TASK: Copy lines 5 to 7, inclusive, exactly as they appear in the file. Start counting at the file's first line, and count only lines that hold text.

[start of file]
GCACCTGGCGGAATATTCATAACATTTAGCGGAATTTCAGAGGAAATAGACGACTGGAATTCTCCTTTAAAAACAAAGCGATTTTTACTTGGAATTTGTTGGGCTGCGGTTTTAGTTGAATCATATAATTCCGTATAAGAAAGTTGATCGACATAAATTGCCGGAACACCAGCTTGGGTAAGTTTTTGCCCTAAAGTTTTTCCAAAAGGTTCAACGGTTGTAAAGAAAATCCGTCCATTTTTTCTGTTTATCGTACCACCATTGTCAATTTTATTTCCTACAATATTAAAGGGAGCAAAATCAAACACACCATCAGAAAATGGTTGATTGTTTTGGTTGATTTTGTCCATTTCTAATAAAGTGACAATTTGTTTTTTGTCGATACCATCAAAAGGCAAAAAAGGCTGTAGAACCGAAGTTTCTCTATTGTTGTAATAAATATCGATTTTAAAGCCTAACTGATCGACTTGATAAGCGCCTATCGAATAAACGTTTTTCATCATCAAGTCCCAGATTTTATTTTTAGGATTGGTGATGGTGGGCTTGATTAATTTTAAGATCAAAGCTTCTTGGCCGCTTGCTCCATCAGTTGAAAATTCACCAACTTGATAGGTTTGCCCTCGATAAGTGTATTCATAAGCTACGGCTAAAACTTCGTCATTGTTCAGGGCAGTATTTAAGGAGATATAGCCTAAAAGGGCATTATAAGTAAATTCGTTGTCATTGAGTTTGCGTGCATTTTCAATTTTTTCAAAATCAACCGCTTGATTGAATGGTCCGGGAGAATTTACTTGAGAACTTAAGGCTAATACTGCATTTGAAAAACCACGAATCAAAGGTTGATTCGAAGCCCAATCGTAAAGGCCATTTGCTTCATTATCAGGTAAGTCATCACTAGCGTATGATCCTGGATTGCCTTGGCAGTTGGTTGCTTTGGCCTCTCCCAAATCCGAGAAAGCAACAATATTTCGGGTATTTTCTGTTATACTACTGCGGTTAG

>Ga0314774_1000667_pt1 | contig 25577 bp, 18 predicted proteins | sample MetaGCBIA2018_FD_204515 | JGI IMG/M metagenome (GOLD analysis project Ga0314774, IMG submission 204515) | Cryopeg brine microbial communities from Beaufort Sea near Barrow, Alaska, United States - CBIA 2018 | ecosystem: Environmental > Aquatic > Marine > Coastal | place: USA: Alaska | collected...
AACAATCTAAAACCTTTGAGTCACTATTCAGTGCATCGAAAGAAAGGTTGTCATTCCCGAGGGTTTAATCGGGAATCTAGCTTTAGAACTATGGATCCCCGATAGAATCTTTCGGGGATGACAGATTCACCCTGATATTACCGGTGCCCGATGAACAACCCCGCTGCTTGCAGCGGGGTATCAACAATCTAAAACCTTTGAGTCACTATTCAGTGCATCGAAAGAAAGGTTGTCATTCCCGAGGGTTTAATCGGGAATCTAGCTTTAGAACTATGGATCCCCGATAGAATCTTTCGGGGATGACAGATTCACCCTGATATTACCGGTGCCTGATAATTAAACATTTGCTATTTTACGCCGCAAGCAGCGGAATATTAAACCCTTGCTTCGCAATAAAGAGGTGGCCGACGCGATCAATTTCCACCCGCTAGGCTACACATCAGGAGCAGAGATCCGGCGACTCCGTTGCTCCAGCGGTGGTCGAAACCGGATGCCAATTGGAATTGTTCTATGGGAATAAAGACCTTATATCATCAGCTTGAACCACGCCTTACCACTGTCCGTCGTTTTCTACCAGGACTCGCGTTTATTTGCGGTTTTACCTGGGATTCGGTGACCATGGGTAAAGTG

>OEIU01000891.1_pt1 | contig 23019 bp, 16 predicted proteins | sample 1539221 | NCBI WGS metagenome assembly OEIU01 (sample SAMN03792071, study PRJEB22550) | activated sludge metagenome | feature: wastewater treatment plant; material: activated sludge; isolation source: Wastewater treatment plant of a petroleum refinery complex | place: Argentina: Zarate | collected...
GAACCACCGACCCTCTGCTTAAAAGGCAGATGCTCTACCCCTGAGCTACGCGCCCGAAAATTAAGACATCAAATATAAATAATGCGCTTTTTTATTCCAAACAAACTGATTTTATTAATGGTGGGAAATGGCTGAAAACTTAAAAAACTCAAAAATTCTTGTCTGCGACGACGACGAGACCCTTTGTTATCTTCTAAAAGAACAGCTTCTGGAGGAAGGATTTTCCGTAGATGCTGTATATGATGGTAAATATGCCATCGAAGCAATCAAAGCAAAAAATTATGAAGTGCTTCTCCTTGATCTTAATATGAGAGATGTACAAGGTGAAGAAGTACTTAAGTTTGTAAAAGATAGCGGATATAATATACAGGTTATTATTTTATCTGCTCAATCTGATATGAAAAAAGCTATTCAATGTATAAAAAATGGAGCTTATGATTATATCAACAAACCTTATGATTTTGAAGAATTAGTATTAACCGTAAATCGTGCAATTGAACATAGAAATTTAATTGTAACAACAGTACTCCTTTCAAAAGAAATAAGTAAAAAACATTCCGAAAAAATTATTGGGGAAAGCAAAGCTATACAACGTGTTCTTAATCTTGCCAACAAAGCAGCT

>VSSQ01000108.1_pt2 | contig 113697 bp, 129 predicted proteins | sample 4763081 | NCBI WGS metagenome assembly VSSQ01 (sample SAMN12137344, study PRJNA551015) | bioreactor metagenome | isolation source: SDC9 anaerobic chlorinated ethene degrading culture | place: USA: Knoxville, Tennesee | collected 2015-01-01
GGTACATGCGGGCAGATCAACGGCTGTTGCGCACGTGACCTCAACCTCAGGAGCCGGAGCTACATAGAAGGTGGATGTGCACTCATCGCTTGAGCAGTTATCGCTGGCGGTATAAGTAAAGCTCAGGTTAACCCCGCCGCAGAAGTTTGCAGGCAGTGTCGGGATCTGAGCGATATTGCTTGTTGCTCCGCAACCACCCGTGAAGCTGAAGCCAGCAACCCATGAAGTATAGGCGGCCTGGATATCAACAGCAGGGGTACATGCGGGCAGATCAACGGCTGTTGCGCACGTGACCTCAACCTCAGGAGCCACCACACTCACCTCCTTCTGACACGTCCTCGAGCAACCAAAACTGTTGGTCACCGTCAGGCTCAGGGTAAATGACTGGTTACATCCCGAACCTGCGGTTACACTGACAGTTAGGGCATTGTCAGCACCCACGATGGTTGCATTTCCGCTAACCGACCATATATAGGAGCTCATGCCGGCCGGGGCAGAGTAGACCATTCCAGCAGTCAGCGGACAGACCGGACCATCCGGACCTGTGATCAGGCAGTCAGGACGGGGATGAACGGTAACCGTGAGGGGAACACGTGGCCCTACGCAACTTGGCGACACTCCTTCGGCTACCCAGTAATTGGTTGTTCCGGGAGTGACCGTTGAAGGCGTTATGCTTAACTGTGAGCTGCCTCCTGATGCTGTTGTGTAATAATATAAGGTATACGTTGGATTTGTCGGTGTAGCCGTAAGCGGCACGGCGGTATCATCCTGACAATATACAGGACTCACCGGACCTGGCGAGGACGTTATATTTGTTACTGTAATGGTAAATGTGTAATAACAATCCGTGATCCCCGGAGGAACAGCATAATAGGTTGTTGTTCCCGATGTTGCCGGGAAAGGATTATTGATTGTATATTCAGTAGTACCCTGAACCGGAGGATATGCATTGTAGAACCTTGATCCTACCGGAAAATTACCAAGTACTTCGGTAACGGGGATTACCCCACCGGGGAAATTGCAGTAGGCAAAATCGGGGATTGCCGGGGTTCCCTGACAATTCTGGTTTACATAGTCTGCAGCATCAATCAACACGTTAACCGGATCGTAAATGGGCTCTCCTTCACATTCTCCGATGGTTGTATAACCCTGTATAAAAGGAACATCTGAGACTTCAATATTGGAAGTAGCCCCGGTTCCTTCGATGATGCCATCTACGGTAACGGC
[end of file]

GAACCACCGACCCTCTGCTTAAAAGGCAGATGCTCTACCCCTGAGCTACGCGCCCGAAAATTAAGACATCAAATATAAATAATGCGCTTTTTTATTCCAAACAAACTGATTTTATTAATGGTGGGAAATGGCTGAAAACTTAAAAAACTCAAAAATTCTTGTCTGCGACGACGACGAGACCCTTTGTTATCTTCTAAAAGAACAGCTTCTGGAGGAAGGATTTTCCGTAGATGCTGTATATGATGGTAAATATGCCATCGAAGCAATCAAAGCAAAAAATTATGAAGTGCTTCTCCTTGATCTTAATATGAGAGATGTACAAGGTGAAGAAGTACTTAAGTTTGTAAAAGATAGCGGATATAATATACAGGTTATTATTTTATCTGCTCAATCTGATATGAAAAAAGCTATTCAATGTATAAAAAATGGAGCTTATGATTATATCAACAAACCTTATGATTTTGAAGAATTAGTATTAACCGTAAATCGTGCAATTGAACATAGAAATTTAATTGTAACAACAGTACTCCTTTCAAAAGAAATAAGTAAAAAACATTCCGAAAAAATTATTGGGGAAAGCAAAGCTATACAACGTGTTCTTAATCTTGCCAACAAAGCAGCT

>VSSQ01000108.1_pt2 | contig 113697 bp, 129 predicted proteins | sample 4763081 | NCBI WGS metagenome assembly VSSQ01 (sample SAMN12137344, study PRJNA551015) | bioreactor metagenome | isolation source: SDC9 anaerobic chlorinated ethene degrading culture | place: USA: Knoxville, Tennesee | collected 2015-01-01
GGTACATGCGGGCAGATCAACGGCTGTTGCGCACGTGACCTCAACCTCAGGAGCCGGAGCTACATAGAAGGTGGATGTGCACTCATCGCTTGAGCAGTTATCGCTGGCGGTATAAGTAAAGCTCAGGTTAACCCCGCCGCAGAAGTTTGCAGGCAGTGTCGGGATCTGAGCGATATTGCTTGTTGCTCCGCAACCACCCGTGAAGCTGAAGCCAGCAACCCATGAAGTATAGGCGGCCTGGATATCAACAGCAGGGGTACATGCGGGCAGATCAACGGCTGTTGCGCACGTGACCTCAACCTCAGGAGCCACCACACTCACCTCCTTCTGACACGTCCTCGAGCAACCAAAACTGTTGGTCACCGTCAGGCTCAGGGTAAATGACTGGTTACATCCCGAACCTGCGGTTACACTGACAGTTAGGGCATTGTCAGCACCCACGATGGTTGCATTTCCGCTAACCGACCATATATAGGAGCTCATGCCGGCCGGGGCAGAGTAGACCATTCCAGCAGTCAGCGGACAGACCGGACCATCCGGACCTGTGATCAGGCAGTCAGGACGGGGATGAACGGTAACCGTGAGGGGAACACGTGGCCCTACGCAACTTGGCGACACTCCTTCGGCTACCCAGTAATTGGTTGTTCCGGGAGTGACCGTTGAAGGCGTTATGCTTAACTGTGAGCTGCCTCCTGATGCTGTTGTGTAATAATATAAGGTATACGTTGGATTTGTCGGTGTAGCCGTAAGCGGCACGGCGGTATCATCCTGACAATATACAGGACTCACCGGACCTGGCGAGGACGTTATATTTGTTACTGTAATGGTAAATGTGTAATAACAATCCGTGATCCCCGGAGGAACAGCATAATAGGTTGTTGTTCCCGATGTTGCCGGGAAAGGATTATTGATTGTATATTCAGTAGTACCCTGAACCGGAGGATATGCATTGTAGAACCTTGATCCTACCGGAAAATTACCAAGTACTTCGGTAACGGGGATTACCCCACCGGGGAAATTGCAGTAGGCAAAATCGGGGATTGCCGGGGTTCCCTGACAATTCTGGTTTACATAGTCTGCAGCATCAATCAACACGTTAACCGGATCGTAAATGGGCTCTCCTTCACATTCTCCGATGGTTGTATAACCCTGTATAAAAGGAACATCTGAGACTTCAATATTGGAAGTAGCCCCGGTTCCTTCGATGATGCCATCTACGGTAACGGC